Cocktails and Spirits with Paul Clarke: Infused Booze

Cocktails and Spirits with Paul Clarke

Weekly insight into the world of drinks with Paul Clarke from the Cocktail Chronicles and Imbibe magazine.


[Photograph: Kitchen Wench]

The practice of flavoring liquor (by soaking stuff in it) is almost as old as the art of distilling, but as Frank Bruni noted recently in the New York Times, the current prevalence of infused booze is at an all-time high.

Vodka infused with lemon peel or bourbon with vanilla beans? Those are the old familiars of what Bruni calls "infuse-a-palooza." He writes that today, bar-goers can sip traditional infusions such as vodka flavored with cherries or plums at Russian Samovar in Manhattan, or more contemporary creations such as a drink made with a type of sake infused with togarashi, the Japanese spice mixture. Bruni also takes his own crack at infusing, using ingredients ranging from the predictable (ginger) to the dubious (Atomic Fireball candies).

While jars filled with house infusions are an already common sight in bars and the trend is only growing, many classically oriented craft-cocktail bars have ignored the practice until relatively recently, preferring instead to fill their limited inventory space with additional bottles of intriguing spirits and liqueurs.

But as the curiosity about creating drinks with new flavors blossomed, these bars started turning to more cutting-edge house infusions, such as the bourbon flavored with bacon, served at several bars around the country (the technique of "fat washing," which strips the flavor from fatty foods such as bacon or butter while eliminating the greasiness, was reportedly perfected by New York bartender Eben Freeman), and the red pepper-infused rum made using sous-vide equipment (which extracts more of the fresh flavor of the pepper with less of the vegetal bitterness) served at Spur in Seattle.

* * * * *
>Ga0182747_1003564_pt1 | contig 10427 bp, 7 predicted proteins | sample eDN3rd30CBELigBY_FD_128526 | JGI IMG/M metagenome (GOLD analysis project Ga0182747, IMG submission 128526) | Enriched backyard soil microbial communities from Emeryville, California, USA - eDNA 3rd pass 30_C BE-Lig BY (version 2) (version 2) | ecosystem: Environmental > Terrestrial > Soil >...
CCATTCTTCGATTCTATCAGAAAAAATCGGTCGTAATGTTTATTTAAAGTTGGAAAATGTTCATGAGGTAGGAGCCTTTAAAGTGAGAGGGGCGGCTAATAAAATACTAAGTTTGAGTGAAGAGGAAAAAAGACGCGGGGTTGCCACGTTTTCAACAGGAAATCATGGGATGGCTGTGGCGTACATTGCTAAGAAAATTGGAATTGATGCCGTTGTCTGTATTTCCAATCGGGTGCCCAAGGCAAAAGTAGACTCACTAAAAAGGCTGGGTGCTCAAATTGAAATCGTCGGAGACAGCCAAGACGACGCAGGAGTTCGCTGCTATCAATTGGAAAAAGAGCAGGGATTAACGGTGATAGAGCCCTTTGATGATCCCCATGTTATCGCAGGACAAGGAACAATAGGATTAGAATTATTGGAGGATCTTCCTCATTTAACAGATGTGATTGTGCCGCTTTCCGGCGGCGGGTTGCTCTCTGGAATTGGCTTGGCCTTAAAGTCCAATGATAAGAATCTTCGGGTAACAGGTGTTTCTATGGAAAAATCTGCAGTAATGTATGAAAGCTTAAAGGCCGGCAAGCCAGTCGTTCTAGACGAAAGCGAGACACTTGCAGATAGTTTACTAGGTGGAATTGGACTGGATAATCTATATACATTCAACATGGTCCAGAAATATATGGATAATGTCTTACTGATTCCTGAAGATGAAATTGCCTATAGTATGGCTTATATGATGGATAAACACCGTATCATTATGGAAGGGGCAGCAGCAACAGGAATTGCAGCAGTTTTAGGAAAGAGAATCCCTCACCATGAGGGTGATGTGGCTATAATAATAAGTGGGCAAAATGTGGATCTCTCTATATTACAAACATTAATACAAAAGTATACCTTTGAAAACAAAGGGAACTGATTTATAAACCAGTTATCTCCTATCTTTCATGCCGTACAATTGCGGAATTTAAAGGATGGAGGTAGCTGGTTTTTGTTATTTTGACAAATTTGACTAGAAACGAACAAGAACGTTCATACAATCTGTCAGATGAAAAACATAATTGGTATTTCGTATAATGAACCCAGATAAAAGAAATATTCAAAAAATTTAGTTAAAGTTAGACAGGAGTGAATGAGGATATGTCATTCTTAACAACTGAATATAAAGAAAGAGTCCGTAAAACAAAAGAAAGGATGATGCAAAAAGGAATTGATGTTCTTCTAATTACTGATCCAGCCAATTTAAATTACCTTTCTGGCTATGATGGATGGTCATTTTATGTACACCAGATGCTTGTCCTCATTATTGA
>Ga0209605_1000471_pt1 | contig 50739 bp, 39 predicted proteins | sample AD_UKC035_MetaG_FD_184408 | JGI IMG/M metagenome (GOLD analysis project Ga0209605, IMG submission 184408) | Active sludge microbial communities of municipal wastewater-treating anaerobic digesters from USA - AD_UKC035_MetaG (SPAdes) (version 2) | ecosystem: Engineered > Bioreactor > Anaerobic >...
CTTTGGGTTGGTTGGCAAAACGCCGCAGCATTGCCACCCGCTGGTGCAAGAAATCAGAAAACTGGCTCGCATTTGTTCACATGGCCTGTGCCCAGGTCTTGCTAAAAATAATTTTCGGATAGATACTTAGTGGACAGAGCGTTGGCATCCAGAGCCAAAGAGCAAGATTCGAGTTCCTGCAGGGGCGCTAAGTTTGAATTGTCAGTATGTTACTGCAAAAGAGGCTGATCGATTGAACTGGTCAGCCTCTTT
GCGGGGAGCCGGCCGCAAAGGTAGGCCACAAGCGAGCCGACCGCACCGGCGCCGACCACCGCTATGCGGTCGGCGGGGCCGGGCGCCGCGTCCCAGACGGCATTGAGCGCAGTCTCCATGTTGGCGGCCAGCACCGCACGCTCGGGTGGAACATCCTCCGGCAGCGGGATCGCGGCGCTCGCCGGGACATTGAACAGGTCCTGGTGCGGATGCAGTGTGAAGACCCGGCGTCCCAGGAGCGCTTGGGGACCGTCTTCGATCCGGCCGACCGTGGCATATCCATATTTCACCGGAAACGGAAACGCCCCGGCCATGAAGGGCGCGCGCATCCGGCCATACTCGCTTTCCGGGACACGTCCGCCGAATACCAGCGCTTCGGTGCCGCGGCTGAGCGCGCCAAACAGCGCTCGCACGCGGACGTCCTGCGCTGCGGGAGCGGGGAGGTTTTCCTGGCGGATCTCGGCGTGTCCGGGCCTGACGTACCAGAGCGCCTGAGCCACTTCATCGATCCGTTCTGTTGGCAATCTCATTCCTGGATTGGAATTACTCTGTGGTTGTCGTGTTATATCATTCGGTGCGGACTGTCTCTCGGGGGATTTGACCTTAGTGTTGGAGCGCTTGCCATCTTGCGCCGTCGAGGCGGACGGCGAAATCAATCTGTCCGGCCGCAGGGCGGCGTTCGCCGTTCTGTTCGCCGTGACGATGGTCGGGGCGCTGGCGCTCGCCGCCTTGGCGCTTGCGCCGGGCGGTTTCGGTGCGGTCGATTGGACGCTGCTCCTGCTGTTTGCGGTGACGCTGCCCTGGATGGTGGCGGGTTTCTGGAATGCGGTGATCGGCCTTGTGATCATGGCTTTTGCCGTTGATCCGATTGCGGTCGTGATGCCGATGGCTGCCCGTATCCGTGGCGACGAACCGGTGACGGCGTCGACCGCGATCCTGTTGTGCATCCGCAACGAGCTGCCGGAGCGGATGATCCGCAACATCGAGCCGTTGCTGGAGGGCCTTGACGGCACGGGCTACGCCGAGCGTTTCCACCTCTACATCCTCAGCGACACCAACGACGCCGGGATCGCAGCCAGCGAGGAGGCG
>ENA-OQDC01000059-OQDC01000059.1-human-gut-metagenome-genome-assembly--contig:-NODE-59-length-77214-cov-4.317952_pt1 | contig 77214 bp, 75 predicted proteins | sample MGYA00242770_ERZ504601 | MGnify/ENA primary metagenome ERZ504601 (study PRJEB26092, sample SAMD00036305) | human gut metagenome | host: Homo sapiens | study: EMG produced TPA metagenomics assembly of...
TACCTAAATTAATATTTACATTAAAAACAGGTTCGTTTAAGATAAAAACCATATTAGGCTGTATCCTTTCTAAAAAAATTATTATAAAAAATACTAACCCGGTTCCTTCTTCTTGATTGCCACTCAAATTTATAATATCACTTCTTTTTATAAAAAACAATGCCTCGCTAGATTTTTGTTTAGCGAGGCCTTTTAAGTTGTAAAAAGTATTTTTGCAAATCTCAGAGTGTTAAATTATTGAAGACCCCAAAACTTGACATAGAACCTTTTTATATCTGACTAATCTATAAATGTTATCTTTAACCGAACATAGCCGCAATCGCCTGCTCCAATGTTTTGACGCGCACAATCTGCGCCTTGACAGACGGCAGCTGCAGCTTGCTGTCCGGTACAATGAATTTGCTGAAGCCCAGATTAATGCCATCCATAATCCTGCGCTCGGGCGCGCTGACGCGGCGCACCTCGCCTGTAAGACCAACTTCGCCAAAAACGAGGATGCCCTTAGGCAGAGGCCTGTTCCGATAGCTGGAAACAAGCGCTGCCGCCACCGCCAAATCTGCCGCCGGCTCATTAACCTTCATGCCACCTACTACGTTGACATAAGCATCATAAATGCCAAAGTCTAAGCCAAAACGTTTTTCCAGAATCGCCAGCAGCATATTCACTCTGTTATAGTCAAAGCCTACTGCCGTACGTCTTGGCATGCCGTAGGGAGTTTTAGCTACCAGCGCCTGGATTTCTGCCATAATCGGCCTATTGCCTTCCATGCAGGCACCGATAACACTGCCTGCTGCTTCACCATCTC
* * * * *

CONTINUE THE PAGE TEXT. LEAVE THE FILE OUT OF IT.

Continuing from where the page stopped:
There's no shortage of commercially flavored vodkas and other spirits on the market, but Bruni quotes Dave Arnold from the French Culinary Institute on the merits of soaking your own: "Making your own infusion allows you to put your own stamp on things and offer something no one else has." Arnold recently revived interest in house (and home) infusions with a post on the FCI's Cooking Issues blog, in which he details a process to rapidly and effectively infuse spirits using an iSi cream whipper charged with nitrous oxide. Instead of the days or weeks that a typical infusion can take, Arnold's process can be accomplished in less than two minutes, and effectively pulls the desired flavors from such hard-to-infuse ingredients as nuts, cacao nibs and delicately flavored herbs.

Bruni had mixed success with his home infusions, and my track record over the years has been similarly hit and miss. Pretty much anyone with a taste for drinks and some time on their hands has tried their turn at making infusions for home or bar. What are some ingredient combinations that you've tried and enjoyed?